When he was appointed Secretary of State for War it was felt all through the British Empire that the best choice had been made. He has proved himself a leader of strong character and great ability, one who knows his business thoroughly and inspired confidence in those who serve under him.
Now Lord Kitchener did not earn his high reputation without preparing himself thoroughly and performing much hard work. He has ever devoted himself whole-heartedly to his profession; he has ever striven to learn all there is to be learned in connection with it. The story of his life shows that he discovered how to succeed by realizing, in the first place, his own defects, so that he might do his best to correct them, and then by making up his mind to acquire as much knowledge and experience as possible.
In his early days he was just like many other boys - sometimes careless and sometimes unruly. But the time came when he received a sharp reminder that a boy must take the consequences of his actions and make up his mind, once and for all, whether or not he is to do well.
Lord Kitchener was born in Gunsborough House, near the little town of Listowel, in County Kerry, Ireland, but the greater part of his boyhood was spent at Crotta House, Kilflynn, in the same district. His father, who was a retired Indian army colonel, was of Suffolk and Leicestershire stock, and had purchased a large estate in Limerick and Kerry which he developed and improved; his mother was the daughter of a Suffolk clergyman. The other members of the family were Chevallier, Arthur, Walter, and Millie; Kitchener, the second son, was named Horatio Herbert, but was usually called Herbert.
It is told that at home young Herbert "never could be kept quiet". He often got into scrapes, but was lucky in getting out of them. Among strangers he is said to have been shy and awkward, and, as he had a habit of wandering about alone, some people looked upon him as a dreamer. He was never good at games, but he learned to swim with his brothers at Bannastrand, on the sea coast, 7 miles from Crotta House. There big waves come tumbling in from the Atlantic, and only strong swimmers can venture to bathe when a heavy "ground swell" is running.
For a time Herbert took little interest in his lessons. This annoyed his father, who knew the boy was quite clever and just required to apply himself. With his brothers he attended a private school, and one day, just before an examination, his father took him to task for his carelessness, and said: "If you do not pass I will put you to the Dame School." When the results came out it was found that Herbert had failed. His father kept his word and sent the boy to the Dame School, saying "If you do not attend to your lessons there I'll have you apprenticed to a hatter." Herbert felt keenly the disgrace he had fallen into. He made up him mind to study seriously. In time he made splendid progress and became good at arithmetic. By attending to his school work he gave himself the chance he required, and learned how important it was to value time and be industrious in acquiring knowledge that would help him when he grew older.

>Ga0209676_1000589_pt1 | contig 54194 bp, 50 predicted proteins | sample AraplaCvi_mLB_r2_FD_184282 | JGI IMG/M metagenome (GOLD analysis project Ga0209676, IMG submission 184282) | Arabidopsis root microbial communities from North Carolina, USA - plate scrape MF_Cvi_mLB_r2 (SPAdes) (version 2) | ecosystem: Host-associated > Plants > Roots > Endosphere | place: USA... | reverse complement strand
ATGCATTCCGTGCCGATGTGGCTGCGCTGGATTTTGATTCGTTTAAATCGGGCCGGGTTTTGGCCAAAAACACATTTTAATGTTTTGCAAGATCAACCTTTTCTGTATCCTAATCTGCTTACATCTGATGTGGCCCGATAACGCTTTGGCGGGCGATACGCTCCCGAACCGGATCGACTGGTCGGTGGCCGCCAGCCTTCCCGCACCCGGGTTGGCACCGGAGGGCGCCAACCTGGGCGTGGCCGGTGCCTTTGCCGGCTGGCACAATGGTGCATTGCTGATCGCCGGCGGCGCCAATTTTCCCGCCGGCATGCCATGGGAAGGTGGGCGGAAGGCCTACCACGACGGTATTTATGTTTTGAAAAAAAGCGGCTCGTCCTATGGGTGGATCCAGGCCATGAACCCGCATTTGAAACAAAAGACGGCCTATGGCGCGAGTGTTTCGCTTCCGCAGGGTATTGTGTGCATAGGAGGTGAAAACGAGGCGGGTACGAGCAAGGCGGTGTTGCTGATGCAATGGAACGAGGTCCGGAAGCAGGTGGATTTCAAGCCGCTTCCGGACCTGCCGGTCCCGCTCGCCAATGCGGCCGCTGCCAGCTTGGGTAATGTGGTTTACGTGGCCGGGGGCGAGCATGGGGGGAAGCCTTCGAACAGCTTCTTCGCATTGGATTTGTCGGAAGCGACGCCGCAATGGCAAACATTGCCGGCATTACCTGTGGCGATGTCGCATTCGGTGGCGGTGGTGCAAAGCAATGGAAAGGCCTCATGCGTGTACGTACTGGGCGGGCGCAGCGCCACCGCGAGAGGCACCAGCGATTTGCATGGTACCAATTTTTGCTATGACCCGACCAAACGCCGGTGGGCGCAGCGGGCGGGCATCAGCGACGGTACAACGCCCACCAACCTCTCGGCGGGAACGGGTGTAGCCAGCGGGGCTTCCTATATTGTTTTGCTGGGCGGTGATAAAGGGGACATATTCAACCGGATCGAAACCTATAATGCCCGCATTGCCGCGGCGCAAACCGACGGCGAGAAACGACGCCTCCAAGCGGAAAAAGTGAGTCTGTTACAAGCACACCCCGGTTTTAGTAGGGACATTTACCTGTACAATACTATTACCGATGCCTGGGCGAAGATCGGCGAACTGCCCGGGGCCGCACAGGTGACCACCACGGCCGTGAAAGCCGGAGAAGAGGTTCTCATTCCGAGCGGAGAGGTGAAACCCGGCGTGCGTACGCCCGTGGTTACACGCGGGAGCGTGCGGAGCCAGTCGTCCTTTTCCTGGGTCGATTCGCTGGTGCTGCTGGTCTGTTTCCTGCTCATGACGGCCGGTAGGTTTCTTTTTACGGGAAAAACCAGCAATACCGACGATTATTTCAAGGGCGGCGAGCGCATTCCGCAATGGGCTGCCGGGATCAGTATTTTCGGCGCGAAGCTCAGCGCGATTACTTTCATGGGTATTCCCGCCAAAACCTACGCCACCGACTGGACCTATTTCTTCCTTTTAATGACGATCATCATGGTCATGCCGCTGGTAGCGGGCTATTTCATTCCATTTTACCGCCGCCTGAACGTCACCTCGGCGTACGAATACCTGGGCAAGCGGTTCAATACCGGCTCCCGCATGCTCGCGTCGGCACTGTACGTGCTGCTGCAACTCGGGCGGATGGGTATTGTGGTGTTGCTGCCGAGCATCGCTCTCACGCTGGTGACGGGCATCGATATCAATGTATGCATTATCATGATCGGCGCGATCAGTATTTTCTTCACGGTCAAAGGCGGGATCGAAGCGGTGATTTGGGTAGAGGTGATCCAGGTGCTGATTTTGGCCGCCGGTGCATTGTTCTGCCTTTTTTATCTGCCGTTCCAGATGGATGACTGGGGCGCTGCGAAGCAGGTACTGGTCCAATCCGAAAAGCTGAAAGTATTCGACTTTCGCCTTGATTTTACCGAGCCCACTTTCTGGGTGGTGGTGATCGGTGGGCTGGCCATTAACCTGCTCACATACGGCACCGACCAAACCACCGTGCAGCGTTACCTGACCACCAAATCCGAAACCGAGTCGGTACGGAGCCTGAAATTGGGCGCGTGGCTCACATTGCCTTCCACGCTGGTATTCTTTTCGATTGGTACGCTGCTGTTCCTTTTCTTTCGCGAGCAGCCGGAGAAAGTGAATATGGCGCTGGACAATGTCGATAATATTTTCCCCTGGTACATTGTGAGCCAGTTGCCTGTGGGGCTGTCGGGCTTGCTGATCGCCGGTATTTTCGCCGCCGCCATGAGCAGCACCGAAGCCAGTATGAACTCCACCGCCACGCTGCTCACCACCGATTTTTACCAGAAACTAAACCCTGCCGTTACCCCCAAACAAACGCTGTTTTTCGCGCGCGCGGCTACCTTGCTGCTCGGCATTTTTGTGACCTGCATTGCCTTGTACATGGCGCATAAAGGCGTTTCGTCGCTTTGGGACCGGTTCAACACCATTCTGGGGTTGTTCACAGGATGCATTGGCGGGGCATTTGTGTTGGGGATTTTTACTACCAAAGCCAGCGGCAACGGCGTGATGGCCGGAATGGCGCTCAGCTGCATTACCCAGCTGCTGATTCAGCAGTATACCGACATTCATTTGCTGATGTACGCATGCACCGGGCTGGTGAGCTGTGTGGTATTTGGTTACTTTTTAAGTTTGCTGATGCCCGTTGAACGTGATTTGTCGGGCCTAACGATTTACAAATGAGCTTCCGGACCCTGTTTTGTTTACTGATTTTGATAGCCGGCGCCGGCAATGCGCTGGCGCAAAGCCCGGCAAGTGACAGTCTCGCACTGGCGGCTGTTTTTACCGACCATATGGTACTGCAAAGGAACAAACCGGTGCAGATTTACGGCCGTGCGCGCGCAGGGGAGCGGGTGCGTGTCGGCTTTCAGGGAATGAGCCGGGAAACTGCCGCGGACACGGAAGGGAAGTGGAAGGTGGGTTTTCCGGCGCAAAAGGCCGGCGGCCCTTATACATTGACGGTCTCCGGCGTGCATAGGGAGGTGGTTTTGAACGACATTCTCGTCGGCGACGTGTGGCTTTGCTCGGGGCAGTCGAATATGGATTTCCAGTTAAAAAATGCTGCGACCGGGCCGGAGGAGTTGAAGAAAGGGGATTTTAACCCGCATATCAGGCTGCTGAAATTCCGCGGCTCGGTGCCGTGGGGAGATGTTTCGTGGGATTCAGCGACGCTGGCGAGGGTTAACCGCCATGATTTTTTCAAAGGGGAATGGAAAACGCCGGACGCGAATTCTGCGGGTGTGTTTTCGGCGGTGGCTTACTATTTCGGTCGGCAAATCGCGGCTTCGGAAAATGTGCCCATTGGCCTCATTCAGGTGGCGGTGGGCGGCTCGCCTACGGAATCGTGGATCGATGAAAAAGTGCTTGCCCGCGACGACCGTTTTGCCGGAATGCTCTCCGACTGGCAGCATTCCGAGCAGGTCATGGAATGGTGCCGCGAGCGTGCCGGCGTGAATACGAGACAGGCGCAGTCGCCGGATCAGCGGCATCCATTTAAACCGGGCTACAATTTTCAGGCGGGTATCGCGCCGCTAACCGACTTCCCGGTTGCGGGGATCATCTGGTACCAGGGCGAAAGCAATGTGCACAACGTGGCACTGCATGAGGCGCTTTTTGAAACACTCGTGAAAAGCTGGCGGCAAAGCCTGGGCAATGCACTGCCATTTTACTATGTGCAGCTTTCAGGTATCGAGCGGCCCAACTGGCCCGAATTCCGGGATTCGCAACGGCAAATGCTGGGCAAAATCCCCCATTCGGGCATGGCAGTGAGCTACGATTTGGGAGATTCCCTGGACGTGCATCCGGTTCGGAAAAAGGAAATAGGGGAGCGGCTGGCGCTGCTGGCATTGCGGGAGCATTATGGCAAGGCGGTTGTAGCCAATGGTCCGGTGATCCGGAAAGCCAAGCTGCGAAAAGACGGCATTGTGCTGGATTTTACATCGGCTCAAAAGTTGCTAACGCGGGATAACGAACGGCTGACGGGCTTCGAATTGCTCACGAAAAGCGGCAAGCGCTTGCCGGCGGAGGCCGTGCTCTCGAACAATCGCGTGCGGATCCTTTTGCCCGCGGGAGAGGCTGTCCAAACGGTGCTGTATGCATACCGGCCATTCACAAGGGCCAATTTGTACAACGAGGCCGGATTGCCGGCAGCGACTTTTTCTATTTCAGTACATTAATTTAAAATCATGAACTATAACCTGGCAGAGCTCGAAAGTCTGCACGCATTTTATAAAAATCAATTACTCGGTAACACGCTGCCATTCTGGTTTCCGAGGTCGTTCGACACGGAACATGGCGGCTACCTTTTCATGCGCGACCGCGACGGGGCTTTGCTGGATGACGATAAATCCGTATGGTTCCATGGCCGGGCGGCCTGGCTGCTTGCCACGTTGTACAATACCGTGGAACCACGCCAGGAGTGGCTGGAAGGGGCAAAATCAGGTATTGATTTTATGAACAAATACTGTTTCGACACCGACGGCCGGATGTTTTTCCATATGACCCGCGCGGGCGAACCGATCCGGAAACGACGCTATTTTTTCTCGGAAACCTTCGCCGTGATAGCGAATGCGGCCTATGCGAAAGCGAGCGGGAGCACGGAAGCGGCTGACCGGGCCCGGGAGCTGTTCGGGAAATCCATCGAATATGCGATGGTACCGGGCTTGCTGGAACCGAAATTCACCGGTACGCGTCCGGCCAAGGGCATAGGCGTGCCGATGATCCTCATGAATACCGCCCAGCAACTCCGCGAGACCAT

For a period after school life in Ireland the Kitchener boys studied in Switzerland, residing at the house of their tutor, on the eastern shore of Lake Geneva. They greatly enjoyed their new surroundings, and in their leisure hours engaged in bathing, boating, and mountain-climbing. Having early expressed the desire to become a soldier, like his father, Herbert subsequently removed to London, where he studied for the examination which admits pupils to the Royal Military Academy at Woolwich. He passed successfully in January, 1868, and proved himself to be an excellent student.
By this time his mother had died, and his father, having sold his Irish estate, went to live at Dinan in Brittany. There Kitchener spent his holidays, and waited, after his academy course was finished, for a commission in the army. In 1870 war broke out suddenly between Germany and France. Being anxious to gain experience as a soldier, Kitchener enlisted as a private in the French army. He served, under General Chanzy, in the force which tried in vain to relieve Paris when it was surrounded by Germans. His "baptism of fire" was thus received in France.
Kitchener proved himself a courageous young soldier. Once he made a dangerous ascent in a war-balloon with two French officers to obtain information regarding the enemy's movements.
The military experience he gained in France proved to be most valuable to him. The French army had not been properly equipped, and everything was badly managed. Chanzy's force has scarcely received any training. Kitchener saw how important it was that soldiers should be thoroughly drilled, well organized, and furnished with sufficient supplies of weapons, ammunition, and food. The French suffered defeat because the Germans were prepared for war and they themselves were not.
When the young soldier returned to London he was reprimanded for joining a foreign army without permission from the War Office. He was taken before the Duke of Cambridge, the Commander-in-Chief, who was in doubt whether or not he should receive a commission. With a frown the Duke asked: "What have you to say for yourself? Why did you join the French army?"